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Thread: Hockey Night in Qatar

  1. #1
    IHF Staff Jazz's Avatar
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    Qatar Hockey Night in Qatar

    Story from the Toronto Star about Hockey in Qatar: http://www.thestar.com/sports/hockey...ian_gulf.html#
    Here is a snippet.

    The skating rink in the extravagant Villaggio Mall is a rather unlikely setting for a hockey game. The rink sits in the middle of a food court, and the Islamic call to prayer periodically echoes across the ice, competing with the sound of sticks and skates as fully veiled women follow the action while eating McDonalds and KFC. For Mohammed Al-Amer, the 20-year-old captain of Qatar’s national ice hockey team, it’s the only real rink he’s ever known. It’s the base from which he and his teammates plan to put the country on the international hockey map. “We aren’t different just because we live in the desert,” he says. “We love hockey and we are going to build the game in this country.”

    Started in 2003 by Canadians expats, with help from staff of the Qatari branch of Newfoundland’s College of the North Atlantic, the domestic league has more than 130 members playing on nine teams across three divisions. The national team, the Oryx, plays in the league to learn and improve against a high level of competition.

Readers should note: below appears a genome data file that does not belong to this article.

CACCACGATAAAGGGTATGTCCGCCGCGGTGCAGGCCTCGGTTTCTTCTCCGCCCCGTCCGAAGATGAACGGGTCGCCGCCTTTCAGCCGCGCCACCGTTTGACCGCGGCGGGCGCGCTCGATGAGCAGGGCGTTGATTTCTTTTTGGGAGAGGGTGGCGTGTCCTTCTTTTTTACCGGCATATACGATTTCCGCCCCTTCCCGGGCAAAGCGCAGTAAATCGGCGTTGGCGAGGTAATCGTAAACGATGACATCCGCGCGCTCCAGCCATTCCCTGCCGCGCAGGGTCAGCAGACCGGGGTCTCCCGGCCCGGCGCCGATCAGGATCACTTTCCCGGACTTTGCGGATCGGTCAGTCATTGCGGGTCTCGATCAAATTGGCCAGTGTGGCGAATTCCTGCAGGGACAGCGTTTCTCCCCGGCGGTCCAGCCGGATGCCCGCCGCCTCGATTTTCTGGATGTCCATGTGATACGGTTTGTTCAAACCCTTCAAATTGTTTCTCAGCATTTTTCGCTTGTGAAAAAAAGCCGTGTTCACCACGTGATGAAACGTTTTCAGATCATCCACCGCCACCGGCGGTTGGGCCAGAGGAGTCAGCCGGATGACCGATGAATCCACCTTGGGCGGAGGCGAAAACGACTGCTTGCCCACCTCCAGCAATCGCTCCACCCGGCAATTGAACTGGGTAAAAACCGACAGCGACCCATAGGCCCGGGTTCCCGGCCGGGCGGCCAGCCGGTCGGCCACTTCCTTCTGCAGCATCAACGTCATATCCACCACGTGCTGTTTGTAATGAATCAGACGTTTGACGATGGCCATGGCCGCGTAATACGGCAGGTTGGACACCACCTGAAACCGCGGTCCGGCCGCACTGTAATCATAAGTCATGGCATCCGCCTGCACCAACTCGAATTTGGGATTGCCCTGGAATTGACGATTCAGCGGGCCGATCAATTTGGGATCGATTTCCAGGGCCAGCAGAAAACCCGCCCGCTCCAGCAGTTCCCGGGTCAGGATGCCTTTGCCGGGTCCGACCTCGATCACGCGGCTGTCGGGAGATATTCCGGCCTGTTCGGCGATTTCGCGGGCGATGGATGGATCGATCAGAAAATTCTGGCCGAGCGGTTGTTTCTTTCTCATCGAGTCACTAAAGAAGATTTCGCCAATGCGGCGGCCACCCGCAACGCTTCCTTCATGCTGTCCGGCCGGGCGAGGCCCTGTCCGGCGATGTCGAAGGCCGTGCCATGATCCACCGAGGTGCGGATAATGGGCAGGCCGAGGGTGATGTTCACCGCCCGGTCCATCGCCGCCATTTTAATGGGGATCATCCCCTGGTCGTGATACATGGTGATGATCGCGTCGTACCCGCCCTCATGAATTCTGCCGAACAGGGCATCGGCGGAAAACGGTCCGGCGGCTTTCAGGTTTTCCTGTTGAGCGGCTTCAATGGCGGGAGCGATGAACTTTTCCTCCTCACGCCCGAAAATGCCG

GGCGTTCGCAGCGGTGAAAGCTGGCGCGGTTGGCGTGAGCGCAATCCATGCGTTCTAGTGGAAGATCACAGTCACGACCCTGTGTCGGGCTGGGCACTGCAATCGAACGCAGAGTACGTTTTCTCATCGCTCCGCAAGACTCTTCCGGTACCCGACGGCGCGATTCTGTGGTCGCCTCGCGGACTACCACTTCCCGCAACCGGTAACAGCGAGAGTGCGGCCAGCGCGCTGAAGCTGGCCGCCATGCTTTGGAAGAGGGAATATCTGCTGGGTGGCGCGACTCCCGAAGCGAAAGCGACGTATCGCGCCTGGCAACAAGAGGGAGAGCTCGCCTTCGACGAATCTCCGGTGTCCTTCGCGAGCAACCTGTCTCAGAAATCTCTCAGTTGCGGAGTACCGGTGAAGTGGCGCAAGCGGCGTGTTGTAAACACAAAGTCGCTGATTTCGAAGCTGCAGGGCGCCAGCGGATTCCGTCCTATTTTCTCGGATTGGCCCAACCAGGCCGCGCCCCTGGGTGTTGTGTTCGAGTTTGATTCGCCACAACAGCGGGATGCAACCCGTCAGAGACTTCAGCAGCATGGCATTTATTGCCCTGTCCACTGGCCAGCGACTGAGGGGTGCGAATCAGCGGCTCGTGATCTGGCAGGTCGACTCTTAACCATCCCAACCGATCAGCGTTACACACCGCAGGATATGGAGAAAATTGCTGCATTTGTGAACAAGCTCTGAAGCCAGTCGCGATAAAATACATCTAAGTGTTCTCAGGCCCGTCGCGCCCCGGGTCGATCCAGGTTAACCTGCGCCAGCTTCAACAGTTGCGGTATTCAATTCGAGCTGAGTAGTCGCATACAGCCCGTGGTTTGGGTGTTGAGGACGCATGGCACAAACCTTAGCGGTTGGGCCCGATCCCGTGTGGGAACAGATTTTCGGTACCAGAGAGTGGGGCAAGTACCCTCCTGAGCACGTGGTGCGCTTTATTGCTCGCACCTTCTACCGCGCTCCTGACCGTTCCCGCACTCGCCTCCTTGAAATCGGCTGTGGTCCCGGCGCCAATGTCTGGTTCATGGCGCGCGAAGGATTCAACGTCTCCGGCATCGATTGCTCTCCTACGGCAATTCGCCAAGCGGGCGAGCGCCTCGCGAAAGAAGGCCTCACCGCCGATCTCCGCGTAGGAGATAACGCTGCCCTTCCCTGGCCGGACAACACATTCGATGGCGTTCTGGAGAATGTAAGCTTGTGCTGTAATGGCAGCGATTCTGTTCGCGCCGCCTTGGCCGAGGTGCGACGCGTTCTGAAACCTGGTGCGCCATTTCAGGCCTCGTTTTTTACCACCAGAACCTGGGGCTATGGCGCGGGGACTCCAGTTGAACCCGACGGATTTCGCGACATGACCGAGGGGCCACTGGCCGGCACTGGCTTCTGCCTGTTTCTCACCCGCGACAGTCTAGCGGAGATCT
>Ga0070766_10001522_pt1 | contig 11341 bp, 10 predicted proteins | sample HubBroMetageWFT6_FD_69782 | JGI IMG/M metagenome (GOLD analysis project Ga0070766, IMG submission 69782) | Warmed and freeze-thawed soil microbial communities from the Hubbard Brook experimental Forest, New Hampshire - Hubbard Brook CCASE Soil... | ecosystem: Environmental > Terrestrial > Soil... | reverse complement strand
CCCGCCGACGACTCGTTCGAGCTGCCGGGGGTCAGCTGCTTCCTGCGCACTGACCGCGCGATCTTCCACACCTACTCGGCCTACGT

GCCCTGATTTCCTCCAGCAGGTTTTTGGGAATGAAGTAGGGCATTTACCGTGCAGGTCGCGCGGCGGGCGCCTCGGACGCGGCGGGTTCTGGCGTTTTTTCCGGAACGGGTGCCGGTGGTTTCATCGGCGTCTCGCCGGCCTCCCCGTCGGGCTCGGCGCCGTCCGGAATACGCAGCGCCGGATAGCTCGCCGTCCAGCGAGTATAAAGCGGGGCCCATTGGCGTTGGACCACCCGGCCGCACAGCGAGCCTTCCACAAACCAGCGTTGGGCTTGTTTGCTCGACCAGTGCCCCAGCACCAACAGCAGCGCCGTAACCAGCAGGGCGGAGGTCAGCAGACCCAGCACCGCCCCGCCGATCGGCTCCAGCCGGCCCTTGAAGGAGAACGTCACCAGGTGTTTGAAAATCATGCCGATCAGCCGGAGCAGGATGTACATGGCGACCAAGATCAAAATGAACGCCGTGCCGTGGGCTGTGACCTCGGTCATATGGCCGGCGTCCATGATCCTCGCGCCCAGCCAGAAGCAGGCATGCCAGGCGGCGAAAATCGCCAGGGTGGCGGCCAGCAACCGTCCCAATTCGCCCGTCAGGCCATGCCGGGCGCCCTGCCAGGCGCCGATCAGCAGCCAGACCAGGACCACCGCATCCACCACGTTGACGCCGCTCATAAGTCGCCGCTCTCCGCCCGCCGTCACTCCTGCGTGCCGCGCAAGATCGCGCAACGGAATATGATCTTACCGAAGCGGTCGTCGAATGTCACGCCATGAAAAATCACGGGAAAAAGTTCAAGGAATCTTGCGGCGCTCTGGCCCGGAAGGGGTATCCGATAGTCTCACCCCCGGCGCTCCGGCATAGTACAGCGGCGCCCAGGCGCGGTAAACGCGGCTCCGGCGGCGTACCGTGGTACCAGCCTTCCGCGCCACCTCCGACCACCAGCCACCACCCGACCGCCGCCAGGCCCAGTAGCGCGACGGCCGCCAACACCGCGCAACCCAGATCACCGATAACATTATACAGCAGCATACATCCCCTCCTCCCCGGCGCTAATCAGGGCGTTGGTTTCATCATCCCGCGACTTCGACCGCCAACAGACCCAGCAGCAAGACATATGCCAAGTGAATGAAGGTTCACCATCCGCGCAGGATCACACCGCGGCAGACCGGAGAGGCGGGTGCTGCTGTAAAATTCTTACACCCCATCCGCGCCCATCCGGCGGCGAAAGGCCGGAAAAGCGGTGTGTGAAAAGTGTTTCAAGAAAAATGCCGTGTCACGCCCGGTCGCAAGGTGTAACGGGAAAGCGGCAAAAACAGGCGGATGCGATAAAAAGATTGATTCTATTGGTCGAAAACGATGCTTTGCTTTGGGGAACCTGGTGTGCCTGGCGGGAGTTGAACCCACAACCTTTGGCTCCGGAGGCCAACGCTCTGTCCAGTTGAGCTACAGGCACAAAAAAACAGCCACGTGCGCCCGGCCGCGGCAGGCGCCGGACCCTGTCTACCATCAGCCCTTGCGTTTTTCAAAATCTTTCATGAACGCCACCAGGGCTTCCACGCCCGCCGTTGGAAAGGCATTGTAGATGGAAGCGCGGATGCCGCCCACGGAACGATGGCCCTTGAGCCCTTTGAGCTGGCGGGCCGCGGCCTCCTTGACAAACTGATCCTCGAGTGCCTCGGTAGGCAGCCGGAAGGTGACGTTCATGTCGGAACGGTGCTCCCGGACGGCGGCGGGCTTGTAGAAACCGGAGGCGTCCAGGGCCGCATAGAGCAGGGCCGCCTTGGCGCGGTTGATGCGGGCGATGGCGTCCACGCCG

Al-Amer first fell in love with hockey when he watched the movie, The Mighty Ducks. Soon after, he taught himself to rollerblade, eventually learning to skate. He started playing hockey after travelling to Abu Dhabi to piece together a full set of equipment from the little that is available in the region. “My father told me, ‘You have to do something that makes you special,’ ” he said. “Well, playing hockey in Doha is pretty special.” Al-Amer is captain of the Qatari national hockey team and was the driving force behind its efforts to expand and improve.

    After practising and developing with guidance and support from volunteer Canadian coaches, the young Qataris’ hard work paid off in May 2012 when the International Ice Hockey Federation granted them official recognition. Al-Amer then approached the Qatar Olympic Committee and asked for sponsorship. “They told us to order whatever equipment we needed and send them the bill,” Al-Amer recalls. Nearly $115,000 later, skids full of hockey equipment started passing through Qatari customs.
    *sigh* if only a number of other nation's National Olympic Committees would be willing to fund their ice hockey teams...
    There is no such thing as a "Bad Hockey Market"
    There are, however, several markets with "Bad Hockey"

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  2. #2
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    Quote Originally Posted by Jazz View Post
    Story from the Toronto Star about Hockey in Qatar: http://www.thestar.com/sports/hockey...ian_gulf.html#
    Here is a snippet.



    *sigh* if only a number of other nation's National Olympic Committees would be willing to fund their ice hockey teams...
    I think other nation's NOC's can only look on in envy at the beaucoup $$$ at the Qatari's disposal.

  3. #3
    IHF Staff Jazz's Avatar
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    True to an extent. But many NOC's don't see hockey as worth that investment either. Only 1 medal available for all the effort needed.
    There is no such thing as a "Bad Hockey Market"
    There are, however, several markets with "Bad Hockey"

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